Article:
In investigating the vitality of various pollens, Pfundt took samples of them and placed them either in the air of the room or in a desiccator (a glass vessel tightly closed from the air) containing a solution which would maintain a fixed degree of humidity within the vessel.

Ordinarily the air on a dry day contains about 40 per cent. of the maximum humidity. Immediately after rain this may rise to 90 or even 100 per cent. Sixty per cent, is said to be about right for our comfort. In the experiments Pfundt carried out, he records that the humidity of the air of the room in which the samples were kept ran from 30 to 50 per cent. in winter, and from 40 to 80 per cent, in summer. Hence the samples exposed to the air of the room were under a degree of humidity which varied between wide limits with the changes of the weather. In a desiccating vessel one may adjust the humidity to any desired degree by using mixtures of sulphuric acid and water of various concentrations.

Pure concentrated sulphuric acid gives a humidity very near zero, for it is a strong absorbent of water. A mixture of 54 per cent. sulphuric acid and 46 per cent, of water gives a humidity equal to about 30 per cent. of the maximum. That would be roughly dry weather conditions. Acid and water in the proportion 37 per cent. of acid to 63 per cent. of water gives 60 per cent. humidity; moist weather conditions. Whereas 15 per cent. acid and 85 per cent. water gives 90 per cent, humidity; muggy rainy weather conditions.

The experiments show that rainy weather conditions are very bad for the preservation of pollen, and that the best results in longevity are usually attained under dry weather conditions, and even complete dryness is very much more favorable to the life of the pollen grain than is too much moisture. The samples under observation were kept in a dark cupboard, and the temperature of the room was ordinarily about 65 Fahrenheit.

The following table gives the longevity of various pollens in days under the different conditions as specified, the figures 90, 60, 30 per cent. referring to the percentage humidity maintained by mixtures of sulphuric acid and water, as explained above.

ORDER SPECIES In air 90 p.c. 60 p.c. 30 p.c. Over strong acid,
i. e. zero humidity
  Colchicum autumnale 92 16 32 229 121
  Hemerocallis fulva 11 2 6 20 26
  Tulipa Gesneriana 37 23 43 108 92
  Galanthus nivalis 42 27 42 76 56
  Iris graminea 20 3 16 48 57
  Peonia albifiora 56 14 39 157 157
  Trollius europaeus 29 9 29 102 124
  Zea mays 1 1 1 1 1
  Poa compressa 1 1 1 1 1
  Prunus avium 28 12 25 102 126
  Lupinus perennis 129 12 43 260 164
  Viola odorata 35 19 28 217 235
  Primula elatior 56 18 56 155 179

Several facts stand out strikingly from this table. One is the great variations in the different genera. The grasses are conspicuous for their short-livedness, whereas many of the others, especially some of the early spring and late autumn blooming plants,—Colchicum, Viola, Primula,—show an even more surprising longevity.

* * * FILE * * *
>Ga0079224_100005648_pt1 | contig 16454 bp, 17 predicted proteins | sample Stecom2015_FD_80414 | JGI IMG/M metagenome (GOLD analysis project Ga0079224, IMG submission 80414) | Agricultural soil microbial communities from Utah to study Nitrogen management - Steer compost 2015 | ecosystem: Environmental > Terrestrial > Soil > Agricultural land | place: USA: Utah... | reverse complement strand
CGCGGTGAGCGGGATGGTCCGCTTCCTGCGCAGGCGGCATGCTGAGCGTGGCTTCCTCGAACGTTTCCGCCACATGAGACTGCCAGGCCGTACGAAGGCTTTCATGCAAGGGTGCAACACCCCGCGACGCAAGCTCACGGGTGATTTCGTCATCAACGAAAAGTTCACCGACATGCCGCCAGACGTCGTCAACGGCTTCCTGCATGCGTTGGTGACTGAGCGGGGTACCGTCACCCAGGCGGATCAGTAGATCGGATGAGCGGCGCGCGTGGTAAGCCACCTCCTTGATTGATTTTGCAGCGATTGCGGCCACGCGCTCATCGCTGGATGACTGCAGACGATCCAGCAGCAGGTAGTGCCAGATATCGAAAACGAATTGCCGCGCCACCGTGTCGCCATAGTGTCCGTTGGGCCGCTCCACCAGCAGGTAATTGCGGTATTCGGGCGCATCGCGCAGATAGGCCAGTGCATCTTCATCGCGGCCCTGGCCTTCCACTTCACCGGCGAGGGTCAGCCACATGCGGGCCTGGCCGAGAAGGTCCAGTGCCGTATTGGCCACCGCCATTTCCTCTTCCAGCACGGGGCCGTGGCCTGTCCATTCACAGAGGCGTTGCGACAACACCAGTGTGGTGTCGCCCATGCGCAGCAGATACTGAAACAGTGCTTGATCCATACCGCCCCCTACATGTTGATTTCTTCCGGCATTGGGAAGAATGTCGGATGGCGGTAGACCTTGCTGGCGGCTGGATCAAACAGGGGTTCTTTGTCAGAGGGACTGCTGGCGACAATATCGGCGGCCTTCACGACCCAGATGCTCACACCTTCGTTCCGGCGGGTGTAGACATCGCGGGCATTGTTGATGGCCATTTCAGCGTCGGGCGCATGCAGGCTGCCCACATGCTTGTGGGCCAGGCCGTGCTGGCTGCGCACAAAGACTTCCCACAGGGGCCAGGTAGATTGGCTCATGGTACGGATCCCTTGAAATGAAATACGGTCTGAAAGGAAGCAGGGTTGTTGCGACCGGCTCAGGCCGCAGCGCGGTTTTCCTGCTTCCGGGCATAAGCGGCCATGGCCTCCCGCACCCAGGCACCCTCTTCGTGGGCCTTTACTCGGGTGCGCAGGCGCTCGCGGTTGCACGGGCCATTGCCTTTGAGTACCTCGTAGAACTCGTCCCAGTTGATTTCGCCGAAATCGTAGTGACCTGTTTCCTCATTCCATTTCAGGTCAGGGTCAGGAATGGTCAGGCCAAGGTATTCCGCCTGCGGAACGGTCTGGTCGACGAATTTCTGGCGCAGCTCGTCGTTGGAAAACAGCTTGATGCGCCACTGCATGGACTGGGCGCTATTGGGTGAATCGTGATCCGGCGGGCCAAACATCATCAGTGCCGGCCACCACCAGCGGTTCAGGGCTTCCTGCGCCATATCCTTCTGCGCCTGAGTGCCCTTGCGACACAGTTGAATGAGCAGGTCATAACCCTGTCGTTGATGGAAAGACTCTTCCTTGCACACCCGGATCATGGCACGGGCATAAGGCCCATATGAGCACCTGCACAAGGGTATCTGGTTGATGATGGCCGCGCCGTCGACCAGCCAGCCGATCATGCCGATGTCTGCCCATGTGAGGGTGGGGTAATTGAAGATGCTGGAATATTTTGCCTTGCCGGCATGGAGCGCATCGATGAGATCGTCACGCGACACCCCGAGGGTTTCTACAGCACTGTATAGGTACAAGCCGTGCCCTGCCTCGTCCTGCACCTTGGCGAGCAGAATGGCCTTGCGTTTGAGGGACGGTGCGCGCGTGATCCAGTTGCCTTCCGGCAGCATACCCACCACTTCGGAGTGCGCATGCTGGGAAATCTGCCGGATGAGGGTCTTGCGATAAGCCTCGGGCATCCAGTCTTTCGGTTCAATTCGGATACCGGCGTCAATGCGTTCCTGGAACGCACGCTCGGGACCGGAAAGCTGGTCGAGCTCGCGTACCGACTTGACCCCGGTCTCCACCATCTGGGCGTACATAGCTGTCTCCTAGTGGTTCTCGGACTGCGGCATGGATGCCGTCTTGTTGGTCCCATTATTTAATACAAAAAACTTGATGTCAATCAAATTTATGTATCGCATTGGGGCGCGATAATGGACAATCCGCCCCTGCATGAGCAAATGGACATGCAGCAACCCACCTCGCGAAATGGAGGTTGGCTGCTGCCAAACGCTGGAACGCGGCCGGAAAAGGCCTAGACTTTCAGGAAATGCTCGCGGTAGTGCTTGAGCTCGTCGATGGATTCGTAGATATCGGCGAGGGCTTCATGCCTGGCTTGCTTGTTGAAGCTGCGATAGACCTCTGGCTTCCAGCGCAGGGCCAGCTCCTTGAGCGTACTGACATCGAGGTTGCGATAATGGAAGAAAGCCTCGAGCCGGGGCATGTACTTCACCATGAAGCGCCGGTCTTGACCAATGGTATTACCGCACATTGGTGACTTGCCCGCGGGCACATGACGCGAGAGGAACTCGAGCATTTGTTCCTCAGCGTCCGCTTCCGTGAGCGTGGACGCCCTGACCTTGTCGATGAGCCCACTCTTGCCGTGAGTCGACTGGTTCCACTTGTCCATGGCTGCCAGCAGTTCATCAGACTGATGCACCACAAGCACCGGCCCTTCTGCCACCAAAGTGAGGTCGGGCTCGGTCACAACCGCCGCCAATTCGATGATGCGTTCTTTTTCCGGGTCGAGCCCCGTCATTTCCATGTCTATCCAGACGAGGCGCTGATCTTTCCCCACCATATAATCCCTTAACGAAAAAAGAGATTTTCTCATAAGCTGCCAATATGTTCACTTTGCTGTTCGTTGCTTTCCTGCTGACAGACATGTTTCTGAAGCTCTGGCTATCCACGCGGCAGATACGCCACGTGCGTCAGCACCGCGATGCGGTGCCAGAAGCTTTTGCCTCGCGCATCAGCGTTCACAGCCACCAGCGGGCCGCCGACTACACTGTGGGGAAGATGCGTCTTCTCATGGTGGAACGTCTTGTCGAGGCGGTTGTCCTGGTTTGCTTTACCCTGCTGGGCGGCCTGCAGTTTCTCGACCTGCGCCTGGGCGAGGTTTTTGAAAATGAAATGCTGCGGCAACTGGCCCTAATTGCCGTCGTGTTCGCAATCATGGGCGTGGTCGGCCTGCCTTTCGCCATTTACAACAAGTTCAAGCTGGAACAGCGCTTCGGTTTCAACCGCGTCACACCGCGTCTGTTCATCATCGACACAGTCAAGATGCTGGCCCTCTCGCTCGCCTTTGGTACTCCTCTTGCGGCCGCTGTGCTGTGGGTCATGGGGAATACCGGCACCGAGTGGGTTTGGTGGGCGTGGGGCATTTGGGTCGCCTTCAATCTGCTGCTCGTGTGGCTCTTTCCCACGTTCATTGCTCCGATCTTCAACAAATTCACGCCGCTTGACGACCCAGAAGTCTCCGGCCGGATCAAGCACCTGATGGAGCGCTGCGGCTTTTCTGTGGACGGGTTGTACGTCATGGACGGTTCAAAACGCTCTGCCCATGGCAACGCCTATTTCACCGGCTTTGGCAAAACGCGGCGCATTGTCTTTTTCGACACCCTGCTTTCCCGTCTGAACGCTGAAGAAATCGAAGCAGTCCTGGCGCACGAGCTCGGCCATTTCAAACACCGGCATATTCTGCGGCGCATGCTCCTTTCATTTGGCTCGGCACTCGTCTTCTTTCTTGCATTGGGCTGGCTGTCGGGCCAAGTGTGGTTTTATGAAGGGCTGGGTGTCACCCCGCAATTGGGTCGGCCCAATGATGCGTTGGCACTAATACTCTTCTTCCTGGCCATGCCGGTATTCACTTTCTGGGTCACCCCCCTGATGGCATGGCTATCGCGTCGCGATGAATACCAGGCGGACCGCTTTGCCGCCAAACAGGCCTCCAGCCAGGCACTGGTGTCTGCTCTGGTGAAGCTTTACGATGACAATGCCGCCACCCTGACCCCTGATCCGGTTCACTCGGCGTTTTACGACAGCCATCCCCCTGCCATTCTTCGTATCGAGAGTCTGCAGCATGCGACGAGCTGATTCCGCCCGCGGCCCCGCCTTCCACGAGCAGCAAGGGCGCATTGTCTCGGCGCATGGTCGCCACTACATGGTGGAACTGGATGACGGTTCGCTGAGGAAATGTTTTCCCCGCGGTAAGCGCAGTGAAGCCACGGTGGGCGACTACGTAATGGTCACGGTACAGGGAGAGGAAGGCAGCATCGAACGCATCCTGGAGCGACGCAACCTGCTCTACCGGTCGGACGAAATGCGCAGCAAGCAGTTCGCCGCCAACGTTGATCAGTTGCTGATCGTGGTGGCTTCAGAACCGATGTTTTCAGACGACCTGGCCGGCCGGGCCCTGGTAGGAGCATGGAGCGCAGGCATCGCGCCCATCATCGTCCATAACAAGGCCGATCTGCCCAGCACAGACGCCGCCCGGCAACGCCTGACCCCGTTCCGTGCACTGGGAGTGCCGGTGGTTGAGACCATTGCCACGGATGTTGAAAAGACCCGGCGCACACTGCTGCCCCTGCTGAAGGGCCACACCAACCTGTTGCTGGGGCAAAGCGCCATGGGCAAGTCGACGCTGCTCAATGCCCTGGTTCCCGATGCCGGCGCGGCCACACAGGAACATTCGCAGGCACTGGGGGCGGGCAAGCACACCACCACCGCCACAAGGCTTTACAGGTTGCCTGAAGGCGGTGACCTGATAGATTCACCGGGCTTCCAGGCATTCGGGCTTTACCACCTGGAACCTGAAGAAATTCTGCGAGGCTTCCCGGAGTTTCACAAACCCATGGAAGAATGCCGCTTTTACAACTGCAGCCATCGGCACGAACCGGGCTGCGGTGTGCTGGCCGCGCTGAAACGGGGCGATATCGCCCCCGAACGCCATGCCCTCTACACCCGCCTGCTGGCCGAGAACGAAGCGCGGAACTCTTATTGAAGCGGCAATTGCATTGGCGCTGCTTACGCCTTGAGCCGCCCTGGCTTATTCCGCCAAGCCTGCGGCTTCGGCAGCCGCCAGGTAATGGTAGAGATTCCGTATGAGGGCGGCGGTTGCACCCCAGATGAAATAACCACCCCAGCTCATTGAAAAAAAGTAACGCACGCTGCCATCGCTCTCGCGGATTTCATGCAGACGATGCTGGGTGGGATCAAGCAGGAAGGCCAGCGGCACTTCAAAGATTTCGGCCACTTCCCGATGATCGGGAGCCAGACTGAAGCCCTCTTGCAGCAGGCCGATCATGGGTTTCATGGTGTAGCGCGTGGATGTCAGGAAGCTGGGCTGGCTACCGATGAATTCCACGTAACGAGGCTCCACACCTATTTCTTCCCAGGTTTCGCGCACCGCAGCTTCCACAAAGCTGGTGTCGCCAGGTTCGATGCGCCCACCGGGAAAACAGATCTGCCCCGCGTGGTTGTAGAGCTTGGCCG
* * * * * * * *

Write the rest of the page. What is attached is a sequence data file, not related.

Wetting is very injurious to pollen, and diminishes its vitality a great deal. Pollen of Tropaeolum majus wetted for two minutes and then placed in artificially dried air, maintained its vitality for only two days, whereas the same pollen unwetted remained vital under similar conditions for 88 days. And the longer the wetting continues, the more disastrous the effect. The flowers—those that can do so-try their best to prevent the wetting of the pollen and stigma by furling up tightly when rain comes, and at night, when dew is falling.

The longevity of many of the pollens included in the above table, was certainly not to be expected, and one can hardly imagine what end in the economy of nature is met by endowing the pollen with a vitality of which it can hardly ever take advantage under natural conditions. Fertilization on the plant is generally completed within a few hours after the pollen is applied to the stigma, though there are a few exceptional cases on record, as for example Betula alba, which is reported as requiring about four weeks.

Most pollens will not form pollen tubes at low temperatures—anything approaching the freezing point—but in the case of a few of the spring flowers—Crocus, Snowdrop, Christmas Rose—it was found possible to get pollen tube formation at a temperature of only about 40 degrees Fahrenheit.

Pollen is particularly susceptible to the attack of mould, which is indeed an even worse enemy than moisture. Hence in exact experiments it is necessary to use precautions in making up solutions for use. After adding the required amount of cane sugar to make whatever concentration is desired, the solution should be sterilized, most easily by heating. Such a solution should be pretty free from mould spores; yet in the tests on very old samples of pollen, where pollen tube formation was slow, Pfundt states that it was impossible to keep the tests going for more than three or four days without mould appearing.